Ac 26:1-32. PAUL'S DEFENSE OF HIMSELF BEFORE KING AGRIPPA, WHO PRONOUNCES HIM INNOCENT, BUT CONCLUDES THAT THE APPEAL TO CÆSAR MUST BE CARRIED OUT.
This speech, though in substance the same as that from the fortress
stairs of Jerusalem
differs from it in being less directed to meet the charge of apostasy
from the Jewish faith, and giving more enlarged views of his remarkable
change and apostolic commission, and the divine support under which he
was enabled to brave the hostility of his countrymen.
1-3. Agrippa said--Being a king he appears to have presided.
Paul stretched forth the hand--chained to a soldier
(Ac 26:29, and see on
3. I know thee to be expert, &c.--His father was zealous for the
law, and he himself had the office of president of the temple and its
treasures, and the appointment of the high priest
hear me patiently--The idea of "indulgently" is also conveyed.
4, 5. from my youth, which was at the first . . . at
Jerusalem, know all the Jews; which knew me from the
beginning--plainly showing that he received his education, even
from early youth, at Jerusalem. See on
5. if they would--"were willing to"
testify--but this, of course, they were not, it being a strong point
in his favor.
after the most straitest--"the strictest."
sect--as the Pharisees confessedly were. This was said to meet the
charge, that as a Hellenistic Jew he had contracted among the heathen
lax ideas of Jewish peculiarities.
6, 7. I . . . am judged for the hope of the promise made . . . to our
fathers--"for believing that the promise of Messiah, the Hope of the
(Ac 13:32; 28:20)
has been fulfilled in Jesus of Nazareth risen from the dead."
7. Unto which promise--the fulfilment of it.
our twelve tribes--
and see on
instantly--"intently"; see on
serving God--in the sense of religious worship; on
"ministered," see on
day and night, hope to come--The apostle rises into language as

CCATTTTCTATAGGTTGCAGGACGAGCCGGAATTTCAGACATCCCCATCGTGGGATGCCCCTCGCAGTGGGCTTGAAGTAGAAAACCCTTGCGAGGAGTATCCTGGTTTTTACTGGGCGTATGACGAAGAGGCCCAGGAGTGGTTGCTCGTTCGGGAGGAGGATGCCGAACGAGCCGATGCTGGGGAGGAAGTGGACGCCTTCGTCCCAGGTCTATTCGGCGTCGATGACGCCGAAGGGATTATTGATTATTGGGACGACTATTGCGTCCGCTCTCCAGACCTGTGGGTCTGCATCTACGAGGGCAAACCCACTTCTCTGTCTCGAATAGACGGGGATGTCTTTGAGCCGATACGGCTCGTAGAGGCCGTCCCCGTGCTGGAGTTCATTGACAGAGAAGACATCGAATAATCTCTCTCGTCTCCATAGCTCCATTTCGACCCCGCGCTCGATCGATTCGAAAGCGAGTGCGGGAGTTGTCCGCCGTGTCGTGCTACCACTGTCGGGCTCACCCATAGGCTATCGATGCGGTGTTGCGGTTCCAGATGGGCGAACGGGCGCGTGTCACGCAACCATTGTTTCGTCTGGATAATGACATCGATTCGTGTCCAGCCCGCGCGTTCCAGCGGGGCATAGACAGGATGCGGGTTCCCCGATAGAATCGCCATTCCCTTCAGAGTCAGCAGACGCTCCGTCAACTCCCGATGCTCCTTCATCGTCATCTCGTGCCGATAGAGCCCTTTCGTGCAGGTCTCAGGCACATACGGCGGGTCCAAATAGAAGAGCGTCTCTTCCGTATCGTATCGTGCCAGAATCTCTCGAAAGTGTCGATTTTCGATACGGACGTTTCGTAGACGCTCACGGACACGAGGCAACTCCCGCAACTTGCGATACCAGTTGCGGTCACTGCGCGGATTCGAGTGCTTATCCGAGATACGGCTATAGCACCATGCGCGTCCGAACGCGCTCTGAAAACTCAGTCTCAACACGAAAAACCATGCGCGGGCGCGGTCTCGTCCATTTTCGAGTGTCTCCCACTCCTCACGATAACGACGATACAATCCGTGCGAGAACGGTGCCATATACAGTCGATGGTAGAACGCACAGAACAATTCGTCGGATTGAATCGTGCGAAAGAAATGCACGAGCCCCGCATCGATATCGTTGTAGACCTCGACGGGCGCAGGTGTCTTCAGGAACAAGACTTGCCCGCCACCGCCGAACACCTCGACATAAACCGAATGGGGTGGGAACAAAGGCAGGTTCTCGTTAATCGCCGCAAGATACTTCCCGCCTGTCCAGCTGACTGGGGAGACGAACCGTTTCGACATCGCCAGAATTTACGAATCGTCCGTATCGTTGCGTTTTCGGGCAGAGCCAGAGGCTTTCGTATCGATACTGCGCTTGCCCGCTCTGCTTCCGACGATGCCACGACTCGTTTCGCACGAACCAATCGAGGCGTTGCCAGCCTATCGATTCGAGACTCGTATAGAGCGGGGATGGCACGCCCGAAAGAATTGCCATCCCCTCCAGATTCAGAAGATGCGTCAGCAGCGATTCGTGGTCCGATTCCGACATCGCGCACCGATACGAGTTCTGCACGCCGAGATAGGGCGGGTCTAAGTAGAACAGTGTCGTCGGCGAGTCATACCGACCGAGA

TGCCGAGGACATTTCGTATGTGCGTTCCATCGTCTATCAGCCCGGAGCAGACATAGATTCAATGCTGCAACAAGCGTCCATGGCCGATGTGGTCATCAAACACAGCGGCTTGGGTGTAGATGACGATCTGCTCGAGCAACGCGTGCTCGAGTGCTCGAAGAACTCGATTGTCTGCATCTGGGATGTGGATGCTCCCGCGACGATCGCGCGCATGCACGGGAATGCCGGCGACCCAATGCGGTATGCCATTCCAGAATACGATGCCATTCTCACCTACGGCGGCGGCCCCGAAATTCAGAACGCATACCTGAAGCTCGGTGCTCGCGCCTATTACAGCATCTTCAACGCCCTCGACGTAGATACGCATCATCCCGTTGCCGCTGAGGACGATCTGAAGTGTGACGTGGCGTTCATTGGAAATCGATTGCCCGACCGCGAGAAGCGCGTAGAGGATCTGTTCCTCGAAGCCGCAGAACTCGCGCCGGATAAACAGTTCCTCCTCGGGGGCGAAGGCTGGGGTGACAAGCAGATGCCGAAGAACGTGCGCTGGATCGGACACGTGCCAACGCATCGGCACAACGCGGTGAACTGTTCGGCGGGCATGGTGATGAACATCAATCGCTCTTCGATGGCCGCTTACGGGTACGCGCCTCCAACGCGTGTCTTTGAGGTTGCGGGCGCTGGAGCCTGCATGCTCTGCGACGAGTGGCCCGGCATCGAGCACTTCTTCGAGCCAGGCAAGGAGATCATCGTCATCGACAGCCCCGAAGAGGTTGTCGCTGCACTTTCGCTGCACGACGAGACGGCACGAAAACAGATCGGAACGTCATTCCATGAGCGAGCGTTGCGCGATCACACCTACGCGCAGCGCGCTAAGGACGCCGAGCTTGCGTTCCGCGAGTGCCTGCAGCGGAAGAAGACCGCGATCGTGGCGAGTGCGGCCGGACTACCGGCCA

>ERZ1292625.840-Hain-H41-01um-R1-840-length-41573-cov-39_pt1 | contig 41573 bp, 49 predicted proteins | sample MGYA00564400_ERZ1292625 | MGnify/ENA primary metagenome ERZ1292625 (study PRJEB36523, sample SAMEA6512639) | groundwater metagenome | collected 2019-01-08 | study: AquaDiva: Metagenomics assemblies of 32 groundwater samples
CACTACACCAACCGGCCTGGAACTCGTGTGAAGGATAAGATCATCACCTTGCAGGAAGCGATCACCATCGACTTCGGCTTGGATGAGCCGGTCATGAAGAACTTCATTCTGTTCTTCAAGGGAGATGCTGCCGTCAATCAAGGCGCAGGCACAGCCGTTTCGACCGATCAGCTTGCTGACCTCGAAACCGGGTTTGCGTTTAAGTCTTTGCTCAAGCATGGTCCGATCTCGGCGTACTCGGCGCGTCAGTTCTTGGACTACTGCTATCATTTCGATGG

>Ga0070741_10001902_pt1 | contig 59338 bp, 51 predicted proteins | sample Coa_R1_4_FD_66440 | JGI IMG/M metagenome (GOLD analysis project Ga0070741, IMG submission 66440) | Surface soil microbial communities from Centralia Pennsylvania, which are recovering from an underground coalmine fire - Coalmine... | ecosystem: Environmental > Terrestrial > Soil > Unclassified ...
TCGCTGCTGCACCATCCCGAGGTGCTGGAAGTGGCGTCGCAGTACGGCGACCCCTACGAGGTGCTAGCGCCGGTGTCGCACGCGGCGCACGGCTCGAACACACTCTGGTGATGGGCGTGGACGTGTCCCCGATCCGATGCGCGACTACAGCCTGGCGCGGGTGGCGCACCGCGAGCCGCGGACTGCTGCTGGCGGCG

catholic as the thought--representing his despised nation, all scattered
thought it now was, as twelve great branches of one ancient stem, in all
places of their dispersion offering to the God of their fathers one
unbroken worship, reposing on one great "promise" made of old unto their
fathers, and sustained by one "hope" of "coming" to its fulfilment; the
single point of difference between him and his countrymen, and the one
cause of all their virulence against him, being, that his hope had found
rest in One already come, while theirs still pointed to the future.
For which hope's sake, King Agrippa, I am accused of the Jews--"I am
accused of Jews, O king" (so the true reading appears to be); of all
quarters the most surprising for such a charge to come from. The charge
of sedition is not so much as alluded to throughout this speech. It
was indeed a mere pretext.
8. Why should it be thought a thing incredible . . . that God should
raise the dead?--rather, "Why is it judged a thing incredible if God
raises the dead?" the case being viewed as an accomplished fact. No
one dared to call in question the overwhelming evidence of the
resurrection of Jesus, which proclaimed Him to be the Christ, the Son of
God; the only way of getting rid of it, therefore, was to pronounce it
incredible. But why, asks the apostle, is it so judged? Leaving
this pregnant question to find its answer in the breasts of his
audience, he now passes to his personal history.
9-15. (See on
Ac 9:1, &c.; and compare
Ac 22:4, &c.)
16-18. But rise, &c.--Here the apostle appears to condense into one
statement various sayings of his Lord to him in visions at different
times, in order to present at one view the grandeur of the commission
with which his Master had clothed him [ALFORD].
a minister . . . both of these things which thou hast seen--putting
him on a footing with those "eye-witnesses and ministers of the word"
and of those in which I will appear to thee--referring to visions he
was thereafter to be favored with; such as
Ac 18:9, 10; 22:17-21; 23:11;
2Co 12:1-10, &c.
17. Delivering thee from the people--the Jews.
and from the Gentiles--He was all along the object of Jewish
malignity, and was at that moment in the hands of the Gentiles; yet he
calmly reposes on his Master's assurances of deliverance from both, at
the same time taking all precautions for safety and vindicating all his
unto whom now I send thee--The emphatic "I" here denotes the authority
of the Sender [BENGEL].
18. To open their eyes, and to turn them from darkness to
light--rather, "that they may turn" (as in
that is, as the effect of their eyes being opened. The whole passage
leans upon Isa 61:1
and from the power of Satan--Note the connection here between